CLEVELAND METROPARKS,is an extensive network of parks—mostly in Cuyahoga County but also in Lake, Lorain and Medina Counties—consisting of 18 reservations totaling of more than 23,000 acres. Together with a chain of parkways and some 300 miles of walking, bicycle, and horse trails, these parks almost completely surround the city of Cleveland on the east, south, and west, giving rise to the nickname the "Emerald Necklace." Several Metroparks reservations abut CUYAHOGA VALLEY NATIONAL PARK, thus adding many more miles of unspoiled space.
The Metroparks’ governing board, the Cleveland Metropolitan Park District, was the brainchild of Cuyahoga County engineer WM. A. STINCHCOMB (1878-1959). Stinchcomb's efforts early in the 20th Century helped secure passage of state legislation permitting the establishment of park districts and the creation of the Cleveland Metropolitan Park Dist. as a subdivision of the State of Ohio. Stinchcomb's plan showed a continuous parkway encircling Cuyahoga County, threading its way through the Rocky River, Big Creek, Chippewa Creek, TINKERS CREEK, CHAGRIN RIVER and Euclid Creek valleys, and connecting in two places with the existing City of Cleveland park system.
The District was created on 23 July 1917, and the first park property was acquired 2 years later. Stinchcomb was appointed director of the District in 1921 and served in that position until 1957. In its early years, the District concentrated its efforts on acquiring land before rising property values and private development put these areas out of reach. In 1920 the Park District held title to just 109 acres of land in Rocky River and Big Creek. By 1930 it had acquired 9,000 acres in nine large, unconnected reservations: Rocky River, Huntington, Big Creek, Hinckley, Brecksville, Bedford, South Chagrin, North Chagrin and Euclid Creek. During the Depression federal work projects contributed in a substantial way to the further development of the parks. Civilian Conservation Corps camps were created in Brecksville and Euclid Creek Reservations. WORKS PROGRESS ADMINISTRATION (WPA) workers built fords, bridges, roads, and picnic shelters. The National Youth Administration created the first dedicated bicycle trail in Rocky River Reservation in 1939.
In 1930 the District launched a partnership with the Cleveland Museum of Natural History to create an outdoor education program in the parks. Arthur B. Williams became the first park naturalist and under his leadership the District became an early leader in hands-on outdoor education. Trails were established and trailside museums were built in the North Chagrin, Rocky River and Brecksville Reservations.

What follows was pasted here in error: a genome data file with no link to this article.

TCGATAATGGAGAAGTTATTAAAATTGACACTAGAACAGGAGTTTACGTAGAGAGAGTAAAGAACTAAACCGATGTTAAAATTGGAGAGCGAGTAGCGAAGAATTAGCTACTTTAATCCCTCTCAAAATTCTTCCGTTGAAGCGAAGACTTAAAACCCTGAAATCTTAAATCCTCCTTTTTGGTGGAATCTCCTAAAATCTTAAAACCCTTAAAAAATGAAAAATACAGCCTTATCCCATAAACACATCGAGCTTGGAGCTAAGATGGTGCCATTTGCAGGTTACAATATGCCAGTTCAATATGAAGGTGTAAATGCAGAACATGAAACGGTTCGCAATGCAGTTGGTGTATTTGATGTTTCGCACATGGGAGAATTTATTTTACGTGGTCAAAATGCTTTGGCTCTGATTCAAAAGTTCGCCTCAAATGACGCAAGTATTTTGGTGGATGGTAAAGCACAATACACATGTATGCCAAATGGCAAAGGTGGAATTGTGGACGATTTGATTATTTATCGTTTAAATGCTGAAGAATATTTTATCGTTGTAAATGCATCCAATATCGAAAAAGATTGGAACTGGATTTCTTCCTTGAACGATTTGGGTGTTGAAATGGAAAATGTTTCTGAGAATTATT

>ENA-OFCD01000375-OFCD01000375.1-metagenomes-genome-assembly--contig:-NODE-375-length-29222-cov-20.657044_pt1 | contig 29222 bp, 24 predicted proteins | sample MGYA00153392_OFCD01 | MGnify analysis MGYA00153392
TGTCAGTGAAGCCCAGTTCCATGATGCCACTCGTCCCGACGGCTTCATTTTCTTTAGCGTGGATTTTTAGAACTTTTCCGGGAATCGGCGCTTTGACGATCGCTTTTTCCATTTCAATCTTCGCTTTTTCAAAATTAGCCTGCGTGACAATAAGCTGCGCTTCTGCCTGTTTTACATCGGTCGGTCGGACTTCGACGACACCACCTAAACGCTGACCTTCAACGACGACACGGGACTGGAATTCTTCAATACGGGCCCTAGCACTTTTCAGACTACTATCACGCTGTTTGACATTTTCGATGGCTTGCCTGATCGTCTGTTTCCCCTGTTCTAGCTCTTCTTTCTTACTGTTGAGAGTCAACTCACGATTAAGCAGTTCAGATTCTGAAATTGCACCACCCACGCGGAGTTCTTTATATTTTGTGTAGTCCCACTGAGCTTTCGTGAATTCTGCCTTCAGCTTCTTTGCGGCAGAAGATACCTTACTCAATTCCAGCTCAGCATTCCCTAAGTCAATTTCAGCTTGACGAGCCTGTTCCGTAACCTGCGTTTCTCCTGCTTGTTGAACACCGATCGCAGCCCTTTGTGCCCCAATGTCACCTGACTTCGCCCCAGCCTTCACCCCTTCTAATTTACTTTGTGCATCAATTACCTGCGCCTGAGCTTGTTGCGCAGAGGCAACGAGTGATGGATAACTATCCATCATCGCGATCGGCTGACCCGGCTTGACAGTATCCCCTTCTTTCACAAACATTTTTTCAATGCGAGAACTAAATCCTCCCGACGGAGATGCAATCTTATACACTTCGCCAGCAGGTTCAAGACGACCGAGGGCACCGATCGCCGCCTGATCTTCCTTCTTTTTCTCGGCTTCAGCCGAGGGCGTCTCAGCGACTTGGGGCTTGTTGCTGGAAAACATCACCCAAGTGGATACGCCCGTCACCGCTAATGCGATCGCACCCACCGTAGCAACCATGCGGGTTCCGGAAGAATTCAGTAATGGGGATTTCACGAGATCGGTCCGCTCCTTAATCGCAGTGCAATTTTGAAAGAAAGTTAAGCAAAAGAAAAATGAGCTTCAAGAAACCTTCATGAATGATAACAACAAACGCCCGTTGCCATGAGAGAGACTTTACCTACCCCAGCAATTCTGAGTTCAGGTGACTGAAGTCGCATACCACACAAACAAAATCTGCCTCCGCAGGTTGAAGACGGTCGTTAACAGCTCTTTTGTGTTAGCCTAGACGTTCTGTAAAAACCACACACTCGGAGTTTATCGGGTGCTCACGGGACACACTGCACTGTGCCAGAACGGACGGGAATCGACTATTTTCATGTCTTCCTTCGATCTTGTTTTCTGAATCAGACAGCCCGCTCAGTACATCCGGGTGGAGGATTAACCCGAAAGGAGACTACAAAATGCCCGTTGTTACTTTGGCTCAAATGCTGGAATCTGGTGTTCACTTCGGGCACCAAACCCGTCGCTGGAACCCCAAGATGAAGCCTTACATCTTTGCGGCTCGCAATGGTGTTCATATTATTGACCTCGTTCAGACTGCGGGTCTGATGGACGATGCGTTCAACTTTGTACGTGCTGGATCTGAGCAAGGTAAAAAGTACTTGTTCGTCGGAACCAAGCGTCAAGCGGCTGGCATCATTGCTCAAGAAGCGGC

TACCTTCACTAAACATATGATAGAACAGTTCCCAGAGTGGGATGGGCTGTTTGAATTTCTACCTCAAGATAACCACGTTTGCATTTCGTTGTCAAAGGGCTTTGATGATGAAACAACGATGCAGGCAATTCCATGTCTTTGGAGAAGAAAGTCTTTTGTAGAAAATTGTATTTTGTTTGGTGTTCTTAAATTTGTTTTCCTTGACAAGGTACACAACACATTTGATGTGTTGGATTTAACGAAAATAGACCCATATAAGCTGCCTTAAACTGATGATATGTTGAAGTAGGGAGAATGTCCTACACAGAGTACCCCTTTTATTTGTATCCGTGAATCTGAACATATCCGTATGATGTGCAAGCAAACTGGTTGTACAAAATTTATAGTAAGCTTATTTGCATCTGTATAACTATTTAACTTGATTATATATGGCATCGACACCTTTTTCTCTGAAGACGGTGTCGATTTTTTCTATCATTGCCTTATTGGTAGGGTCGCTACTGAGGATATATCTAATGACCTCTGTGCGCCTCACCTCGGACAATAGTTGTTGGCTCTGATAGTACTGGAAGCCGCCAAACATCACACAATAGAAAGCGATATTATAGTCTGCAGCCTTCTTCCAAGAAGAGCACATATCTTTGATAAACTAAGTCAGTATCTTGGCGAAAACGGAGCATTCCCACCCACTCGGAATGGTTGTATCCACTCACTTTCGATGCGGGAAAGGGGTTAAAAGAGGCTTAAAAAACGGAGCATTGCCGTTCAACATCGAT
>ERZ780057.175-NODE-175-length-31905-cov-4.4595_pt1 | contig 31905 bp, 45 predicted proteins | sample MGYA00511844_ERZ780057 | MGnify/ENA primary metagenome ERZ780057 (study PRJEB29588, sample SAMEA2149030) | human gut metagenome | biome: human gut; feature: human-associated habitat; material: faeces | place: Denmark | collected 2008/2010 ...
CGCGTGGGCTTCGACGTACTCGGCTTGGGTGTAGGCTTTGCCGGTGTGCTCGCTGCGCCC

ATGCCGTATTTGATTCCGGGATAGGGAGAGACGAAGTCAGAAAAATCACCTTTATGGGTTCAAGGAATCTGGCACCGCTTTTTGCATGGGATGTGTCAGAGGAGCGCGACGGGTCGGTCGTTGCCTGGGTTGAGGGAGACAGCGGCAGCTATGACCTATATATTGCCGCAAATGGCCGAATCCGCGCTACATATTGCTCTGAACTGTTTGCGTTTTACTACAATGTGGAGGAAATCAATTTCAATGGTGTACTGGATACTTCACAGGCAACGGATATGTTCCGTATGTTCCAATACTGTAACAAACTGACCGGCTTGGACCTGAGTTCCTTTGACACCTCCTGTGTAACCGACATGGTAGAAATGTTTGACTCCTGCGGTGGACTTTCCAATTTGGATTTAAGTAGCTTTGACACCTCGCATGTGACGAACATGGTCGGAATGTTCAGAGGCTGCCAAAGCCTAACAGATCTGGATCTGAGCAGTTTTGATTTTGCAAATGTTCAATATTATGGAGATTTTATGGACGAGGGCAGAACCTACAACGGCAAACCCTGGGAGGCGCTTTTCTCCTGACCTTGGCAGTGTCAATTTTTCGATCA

Throughout its history the District has continued to take existing or reclaimable parkland under its wing. Recent examples include oversight of the Cleveland Zoo, now called CLEVELAND METROPARKS ZOO, in 1975; acquisition (and conversion to parkland) of the former Acacia Country Club in Lyndhurst (2012); and operation of previously state-run parks along Lake Erie (2013). The District currently is working with Cuyahoga County, Cuyahoga Valley National Park, Summit Metro Parks, Stark Parks and Tuscarawas County Park District to renovate and expand the OHIO AND ERIE CANAL Towpath Trail, with the goal of forging an uninterrupted 101-mile walking and bicycle path stretching south from downtown Cleveland.
The District's activities are overseen by a Board of Park Commissioners that consists of 3 citizens appointed by the administrative judge of the Probate Court of Cuyahoga County. The District is financed by a tax levy on all real estate in the district and by miscellaneous receipts from district operations such as concessions and golf-course greens fees. The ongoing mission is to maintain the parklands in a natural state, limiting development to that consistent with conservation. Interpretive trails, bridle and hiking trails, park drives, picnic areas and shelter houses, trailside interpretive centers, wildlife management areas, and swimming beaches are among the major developments. The Park Dist. maintains 6 golf courses and leases 2 boarding stables to concessionaires.
Updated by Christopher Roy
Last updated: 2/28/2020
Poh Miller, Carol. Cleveland Metroparks, Past and Present (1992).